- Issue Briefs and Special Reports
- Dec 05 2014
Concerns remain in the developing world that about whether the ICANN/IANA transition will create a truly plural process. This issue brief discusses three challenges 'multistakeholderism' must address from the perspective of the developing world: access, equity and sovereignty.
As the internet has assumed increasing importance across the world, who governs the online sphere is becoming a burning question. The current governance architecture is anachronistic, as American-incorporated organisations like the Internet Corporation of Assigned Names and Numbers (ICANN) continue to administer what was once an American, but is now unquestionably a global, phenomenon. In the wake of Edward Snowden's revelations of US government spying on friends and foes at home and abroad, the US Commerce Department's National Telecommunications and Information Administration announced its intention to transfer key “Internet domain name functions to a global multistakeholder community.”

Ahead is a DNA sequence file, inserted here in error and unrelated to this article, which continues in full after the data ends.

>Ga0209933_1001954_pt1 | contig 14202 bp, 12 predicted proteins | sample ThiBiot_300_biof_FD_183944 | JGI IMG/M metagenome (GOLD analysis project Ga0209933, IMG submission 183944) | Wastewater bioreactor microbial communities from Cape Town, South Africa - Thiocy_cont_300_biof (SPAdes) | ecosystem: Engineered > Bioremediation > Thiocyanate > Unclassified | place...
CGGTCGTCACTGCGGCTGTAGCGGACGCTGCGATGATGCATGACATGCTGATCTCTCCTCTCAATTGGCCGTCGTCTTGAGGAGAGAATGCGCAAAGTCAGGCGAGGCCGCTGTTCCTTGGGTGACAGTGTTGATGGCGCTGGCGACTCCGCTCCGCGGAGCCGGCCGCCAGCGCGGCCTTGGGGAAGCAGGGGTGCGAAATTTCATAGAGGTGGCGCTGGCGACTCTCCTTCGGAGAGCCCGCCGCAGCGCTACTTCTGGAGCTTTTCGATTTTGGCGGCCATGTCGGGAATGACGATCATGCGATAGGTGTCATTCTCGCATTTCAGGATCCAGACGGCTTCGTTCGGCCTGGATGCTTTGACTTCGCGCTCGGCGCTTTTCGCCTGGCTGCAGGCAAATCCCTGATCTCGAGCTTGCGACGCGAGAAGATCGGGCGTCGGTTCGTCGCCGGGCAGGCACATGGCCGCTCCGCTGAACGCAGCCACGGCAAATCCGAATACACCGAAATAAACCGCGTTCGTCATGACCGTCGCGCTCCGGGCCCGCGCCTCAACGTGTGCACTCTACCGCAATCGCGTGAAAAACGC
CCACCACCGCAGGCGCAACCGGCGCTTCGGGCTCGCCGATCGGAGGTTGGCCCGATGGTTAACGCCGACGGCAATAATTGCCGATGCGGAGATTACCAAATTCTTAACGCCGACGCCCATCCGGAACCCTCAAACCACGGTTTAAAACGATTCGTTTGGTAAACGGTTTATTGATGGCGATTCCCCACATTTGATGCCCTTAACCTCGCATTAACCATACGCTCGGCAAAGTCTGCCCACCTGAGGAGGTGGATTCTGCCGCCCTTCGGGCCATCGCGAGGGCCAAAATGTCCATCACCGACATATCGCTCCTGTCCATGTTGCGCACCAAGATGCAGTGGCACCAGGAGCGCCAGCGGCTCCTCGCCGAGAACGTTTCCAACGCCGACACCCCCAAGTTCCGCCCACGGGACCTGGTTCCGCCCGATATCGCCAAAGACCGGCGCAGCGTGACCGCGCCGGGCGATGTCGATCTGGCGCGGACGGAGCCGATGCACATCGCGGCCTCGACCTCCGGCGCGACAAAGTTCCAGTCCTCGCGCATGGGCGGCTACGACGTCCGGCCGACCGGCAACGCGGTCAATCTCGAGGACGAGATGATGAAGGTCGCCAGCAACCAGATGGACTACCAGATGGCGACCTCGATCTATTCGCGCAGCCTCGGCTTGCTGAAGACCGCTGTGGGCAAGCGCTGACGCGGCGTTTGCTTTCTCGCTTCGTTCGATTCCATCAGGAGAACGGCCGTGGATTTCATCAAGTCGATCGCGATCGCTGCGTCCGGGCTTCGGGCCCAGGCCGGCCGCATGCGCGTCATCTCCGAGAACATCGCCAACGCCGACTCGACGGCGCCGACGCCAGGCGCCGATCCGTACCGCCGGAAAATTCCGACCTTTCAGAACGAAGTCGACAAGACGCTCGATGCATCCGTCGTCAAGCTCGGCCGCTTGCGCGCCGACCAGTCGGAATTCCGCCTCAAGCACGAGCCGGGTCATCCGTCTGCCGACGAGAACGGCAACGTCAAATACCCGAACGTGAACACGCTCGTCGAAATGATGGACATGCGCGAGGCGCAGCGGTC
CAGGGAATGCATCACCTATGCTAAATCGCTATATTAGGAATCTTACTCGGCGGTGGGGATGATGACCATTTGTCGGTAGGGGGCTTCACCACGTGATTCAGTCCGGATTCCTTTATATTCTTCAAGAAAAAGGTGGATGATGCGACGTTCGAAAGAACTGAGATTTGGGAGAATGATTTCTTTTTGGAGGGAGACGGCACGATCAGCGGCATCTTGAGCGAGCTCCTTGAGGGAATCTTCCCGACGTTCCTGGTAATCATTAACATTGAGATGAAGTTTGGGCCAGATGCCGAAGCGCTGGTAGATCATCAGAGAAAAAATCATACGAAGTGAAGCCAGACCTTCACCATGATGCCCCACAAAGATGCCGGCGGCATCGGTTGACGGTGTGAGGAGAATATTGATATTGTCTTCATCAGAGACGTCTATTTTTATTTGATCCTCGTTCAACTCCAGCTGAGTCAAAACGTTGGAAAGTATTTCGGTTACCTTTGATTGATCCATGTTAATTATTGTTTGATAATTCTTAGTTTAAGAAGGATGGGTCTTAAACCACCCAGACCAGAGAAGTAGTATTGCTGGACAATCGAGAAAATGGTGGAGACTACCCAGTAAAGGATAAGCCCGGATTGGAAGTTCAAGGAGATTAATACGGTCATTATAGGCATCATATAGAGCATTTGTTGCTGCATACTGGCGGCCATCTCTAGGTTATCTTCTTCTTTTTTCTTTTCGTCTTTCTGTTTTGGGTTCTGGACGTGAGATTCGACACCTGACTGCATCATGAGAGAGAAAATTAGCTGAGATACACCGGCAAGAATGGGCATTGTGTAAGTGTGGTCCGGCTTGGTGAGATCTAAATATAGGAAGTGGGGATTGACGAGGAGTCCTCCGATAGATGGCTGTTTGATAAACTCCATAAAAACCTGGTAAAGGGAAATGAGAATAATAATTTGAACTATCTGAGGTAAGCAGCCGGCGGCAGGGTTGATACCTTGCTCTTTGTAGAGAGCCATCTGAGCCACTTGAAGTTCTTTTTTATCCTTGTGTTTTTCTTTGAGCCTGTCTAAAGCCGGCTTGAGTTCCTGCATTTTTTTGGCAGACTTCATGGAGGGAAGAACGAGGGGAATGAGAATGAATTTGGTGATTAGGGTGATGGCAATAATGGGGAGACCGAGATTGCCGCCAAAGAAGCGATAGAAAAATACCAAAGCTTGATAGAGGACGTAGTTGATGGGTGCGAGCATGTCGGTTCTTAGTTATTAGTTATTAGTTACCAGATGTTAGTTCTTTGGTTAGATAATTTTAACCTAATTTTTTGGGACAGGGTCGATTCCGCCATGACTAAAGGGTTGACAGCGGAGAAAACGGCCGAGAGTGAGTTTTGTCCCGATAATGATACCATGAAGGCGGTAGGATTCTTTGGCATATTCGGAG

Whether US government influence over the organisations that administer the internet is perceived or real, the spotlight is now on the global multistakeholder community to make internet governance the same global commons that the internet itself aspires to be. Yet just as calling the internet a 'global commons' ultimately rings false while billions are still disconnected, the multistakeholder community too could suffer from a lack of inclusion if its system prioritises the concerns of the developed world and universalises those concerns for the global poor. Apprehensions remain in the developing world about whether the ICANN (IANA) transition will create a truly plural process.
To avoid the possibility of an internet run by and for the affluent, this paper discusses three challenges 'multistakeholderism' must address from the perspective of the developing world: access, equity and sovereignty.